Shutterstock Founder Jon Oringer MS’99 on Revolutionizing Image Search

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Shutterstock founder Jon Oringer MS'99 was once named the coolest person in New York tech by Business Insider.

A revolution in machine learning has empowered computers to sort and understand images without human inputs, said Jon Oringer MS’99, founder and CEO of Shutterstock, at Columbia Engineering’s annual Magill Lecture September 20.

It’s a development Oringer witnessed first-hand. After creating his company in 2003, Oringer shot tens of thousands of photos to fill market needs, manually labeling images with keywords for customers to search. Today, Shutterstock’s search engine is comprised of millions of lines of code utilizing iterative learning from over a billion queries a month to better pinpoint what users really need, even when their searches are unclear or images have few keywords.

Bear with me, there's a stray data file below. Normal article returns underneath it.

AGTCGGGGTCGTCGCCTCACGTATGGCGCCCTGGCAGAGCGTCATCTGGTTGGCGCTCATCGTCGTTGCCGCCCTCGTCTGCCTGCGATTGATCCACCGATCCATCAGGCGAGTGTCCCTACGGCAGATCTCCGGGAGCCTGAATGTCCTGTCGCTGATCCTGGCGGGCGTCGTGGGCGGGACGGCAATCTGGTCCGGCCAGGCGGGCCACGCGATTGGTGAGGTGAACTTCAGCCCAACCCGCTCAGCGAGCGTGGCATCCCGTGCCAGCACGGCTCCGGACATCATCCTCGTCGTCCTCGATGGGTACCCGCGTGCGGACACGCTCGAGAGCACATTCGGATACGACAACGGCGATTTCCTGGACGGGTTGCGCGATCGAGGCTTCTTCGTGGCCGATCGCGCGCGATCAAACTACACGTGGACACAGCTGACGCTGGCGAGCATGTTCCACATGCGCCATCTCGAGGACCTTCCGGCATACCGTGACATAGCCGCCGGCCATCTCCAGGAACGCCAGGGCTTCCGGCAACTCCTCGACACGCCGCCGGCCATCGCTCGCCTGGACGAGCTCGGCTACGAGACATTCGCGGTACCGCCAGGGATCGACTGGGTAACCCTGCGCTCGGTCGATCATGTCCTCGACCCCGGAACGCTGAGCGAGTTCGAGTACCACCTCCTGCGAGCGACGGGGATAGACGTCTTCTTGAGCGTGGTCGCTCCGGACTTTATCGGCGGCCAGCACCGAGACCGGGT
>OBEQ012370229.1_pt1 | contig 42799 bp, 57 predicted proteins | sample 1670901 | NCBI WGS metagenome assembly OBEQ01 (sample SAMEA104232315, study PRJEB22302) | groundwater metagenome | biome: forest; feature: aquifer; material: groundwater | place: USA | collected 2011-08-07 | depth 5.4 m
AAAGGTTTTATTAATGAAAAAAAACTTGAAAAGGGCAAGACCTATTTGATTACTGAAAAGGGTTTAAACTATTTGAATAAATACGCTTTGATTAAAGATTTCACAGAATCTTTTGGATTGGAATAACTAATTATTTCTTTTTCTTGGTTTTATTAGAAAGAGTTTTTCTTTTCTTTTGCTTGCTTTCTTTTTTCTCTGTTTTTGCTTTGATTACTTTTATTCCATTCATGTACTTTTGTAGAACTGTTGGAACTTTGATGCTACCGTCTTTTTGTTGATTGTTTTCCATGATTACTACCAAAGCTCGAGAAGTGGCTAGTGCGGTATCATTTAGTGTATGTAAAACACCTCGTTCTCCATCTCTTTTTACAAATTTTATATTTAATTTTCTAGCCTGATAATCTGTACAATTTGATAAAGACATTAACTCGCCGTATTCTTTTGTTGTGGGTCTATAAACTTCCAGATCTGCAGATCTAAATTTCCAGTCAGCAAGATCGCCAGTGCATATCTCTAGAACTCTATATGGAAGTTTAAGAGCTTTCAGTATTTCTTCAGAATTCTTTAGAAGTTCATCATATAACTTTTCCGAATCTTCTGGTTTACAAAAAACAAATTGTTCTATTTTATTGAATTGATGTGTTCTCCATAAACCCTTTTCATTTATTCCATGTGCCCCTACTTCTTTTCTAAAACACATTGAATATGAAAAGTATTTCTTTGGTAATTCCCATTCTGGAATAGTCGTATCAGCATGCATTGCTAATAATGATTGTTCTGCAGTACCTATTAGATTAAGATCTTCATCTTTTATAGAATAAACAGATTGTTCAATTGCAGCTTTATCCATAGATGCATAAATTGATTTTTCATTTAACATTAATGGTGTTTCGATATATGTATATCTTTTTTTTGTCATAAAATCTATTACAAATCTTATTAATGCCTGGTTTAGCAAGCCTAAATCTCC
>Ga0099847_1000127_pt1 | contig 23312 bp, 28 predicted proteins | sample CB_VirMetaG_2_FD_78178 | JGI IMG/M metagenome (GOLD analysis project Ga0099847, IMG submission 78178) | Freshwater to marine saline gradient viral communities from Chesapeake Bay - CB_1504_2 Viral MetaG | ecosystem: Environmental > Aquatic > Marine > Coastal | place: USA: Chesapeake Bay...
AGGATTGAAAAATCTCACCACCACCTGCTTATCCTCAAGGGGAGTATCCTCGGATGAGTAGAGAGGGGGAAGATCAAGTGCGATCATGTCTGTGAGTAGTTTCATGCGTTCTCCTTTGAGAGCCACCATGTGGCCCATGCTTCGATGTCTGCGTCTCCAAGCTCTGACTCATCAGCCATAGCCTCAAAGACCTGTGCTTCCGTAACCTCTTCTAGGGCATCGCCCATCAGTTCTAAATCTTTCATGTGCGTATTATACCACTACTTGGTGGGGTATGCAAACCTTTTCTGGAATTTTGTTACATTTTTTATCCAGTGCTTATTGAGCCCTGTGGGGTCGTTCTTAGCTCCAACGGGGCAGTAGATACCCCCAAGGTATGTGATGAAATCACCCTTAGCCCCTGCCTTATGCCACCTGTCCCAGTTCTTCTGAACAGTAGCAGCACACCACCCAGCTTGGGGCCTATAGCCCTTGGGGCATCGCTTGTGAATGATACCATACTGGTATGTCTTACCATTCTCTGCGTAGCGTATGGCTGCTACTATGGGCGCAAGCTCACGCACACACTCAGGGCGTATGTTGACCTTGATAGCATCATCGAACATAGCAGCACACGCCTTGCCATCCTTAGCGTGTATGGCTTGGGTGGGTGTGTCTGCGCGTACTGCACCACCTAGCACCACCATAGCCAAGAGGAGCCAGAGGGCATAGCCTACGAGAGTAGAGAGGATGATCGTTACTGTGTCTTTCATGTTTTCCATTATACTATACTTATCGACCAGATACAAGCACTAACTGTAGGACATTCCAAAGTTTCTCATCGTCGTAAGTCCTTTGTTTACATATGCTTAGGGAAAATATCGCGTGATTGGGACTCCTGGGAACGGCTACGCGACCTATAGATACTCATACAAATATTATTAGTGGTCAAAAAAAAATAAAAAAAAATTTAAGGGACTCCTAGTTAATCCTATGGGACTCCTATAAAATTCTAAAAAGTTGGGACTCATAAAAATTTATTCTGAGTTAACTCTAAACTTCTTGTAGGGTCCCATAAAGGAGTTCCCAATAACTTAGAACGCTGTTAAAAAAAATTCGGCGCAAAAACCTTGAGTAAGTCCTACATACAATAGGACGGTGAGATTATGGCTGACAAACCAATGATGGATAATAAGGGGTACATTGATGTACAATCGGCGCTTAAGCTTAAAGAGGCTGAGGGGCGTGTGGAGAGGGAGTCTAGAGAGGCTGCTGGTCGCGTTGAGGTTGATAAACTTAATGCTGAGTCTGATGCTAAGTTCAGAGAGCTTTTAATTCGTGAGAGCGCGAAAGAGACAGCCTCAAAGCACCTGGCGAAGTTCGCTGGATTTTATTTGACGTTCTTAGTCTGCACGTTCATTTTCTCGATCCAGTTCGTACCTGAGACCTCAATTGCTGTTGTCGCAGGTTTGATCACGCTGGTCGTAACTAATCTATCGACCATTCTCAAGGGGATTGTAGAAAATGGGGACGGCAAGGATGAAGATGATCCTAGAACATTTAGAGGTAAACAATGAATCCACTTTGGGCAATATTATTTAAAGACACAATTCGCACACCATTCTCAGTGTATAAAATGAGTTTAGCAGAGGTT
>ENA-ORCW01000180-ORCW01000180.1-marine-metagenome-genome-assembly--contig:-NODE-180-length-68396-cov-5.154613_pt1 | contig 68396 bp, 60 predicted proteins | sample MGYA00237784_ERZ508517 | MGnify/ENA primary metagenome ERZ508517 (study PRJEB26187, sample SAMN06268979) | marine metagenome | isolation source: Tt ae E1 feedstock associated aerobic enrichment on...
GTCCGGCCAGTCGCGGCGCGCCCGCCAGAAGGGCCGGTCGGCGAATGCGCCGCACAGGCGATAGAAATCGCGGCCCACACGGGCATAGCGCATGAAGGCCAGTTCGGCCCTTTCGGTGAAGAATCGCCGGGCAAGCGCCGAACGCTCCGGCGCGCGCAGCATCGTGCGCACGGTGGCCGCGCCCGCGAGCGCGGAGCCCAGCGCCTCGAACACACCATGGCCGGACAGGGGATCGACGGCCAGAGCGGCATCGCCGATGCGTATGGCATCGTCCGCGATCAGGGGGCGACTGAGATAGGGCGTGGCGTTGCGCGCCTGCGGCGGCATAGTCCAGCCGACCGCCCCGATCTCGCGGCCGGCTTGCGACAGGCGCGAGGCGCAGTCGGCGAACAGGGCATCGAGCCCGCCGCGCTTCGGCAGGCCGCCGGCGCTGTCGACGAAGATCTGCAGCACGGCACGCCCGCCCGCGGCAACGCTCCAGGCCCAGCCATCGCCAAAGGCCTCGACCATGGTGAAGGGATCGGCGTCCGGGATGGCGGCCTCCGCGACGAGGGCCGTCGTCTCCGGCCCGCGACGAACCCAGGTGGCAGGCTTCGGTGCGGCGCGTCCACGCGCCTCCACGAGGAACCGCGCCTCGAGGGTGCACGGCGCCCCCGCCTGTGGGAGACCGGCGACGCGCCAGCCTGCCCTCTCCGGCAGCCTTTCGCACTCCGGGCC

“From day one, search was a problem, and it got more difficult as it went,” said Oringer, once named the coolest person in New York tech by Business Insider. “You can only provide so much instruction to a computer, so you need machine learning algorithms.”

As Shutterstock approaches its billionth image sold, it is using computer vision technology to extract out features of submitted images, generate better keywords, and translate descriptors into 21 different languages. To do that, their model, once operating off general themes, has had to grow into one capable of understanding concepts. At the same time, algorithms are now generating improved face recognition, automatic cropping, and recommendations for photographers seeking to fill gaps in to company’s vast catalog.

“We want to help businesses get better at using the right image at the right time,” Oringer said. “It’s all about matching the right content with the customer.”

As successful as Shutterstock has become, he recalled, it followed 10 failed startups—but he never gave up on finding a niche in the marketplace.

“If you’re thinking of starting a company, do it now, it’s only going to get harder later,” Oringer said. “Just try selling something, and don’t be afraid to fail.”

by Jesse Adams

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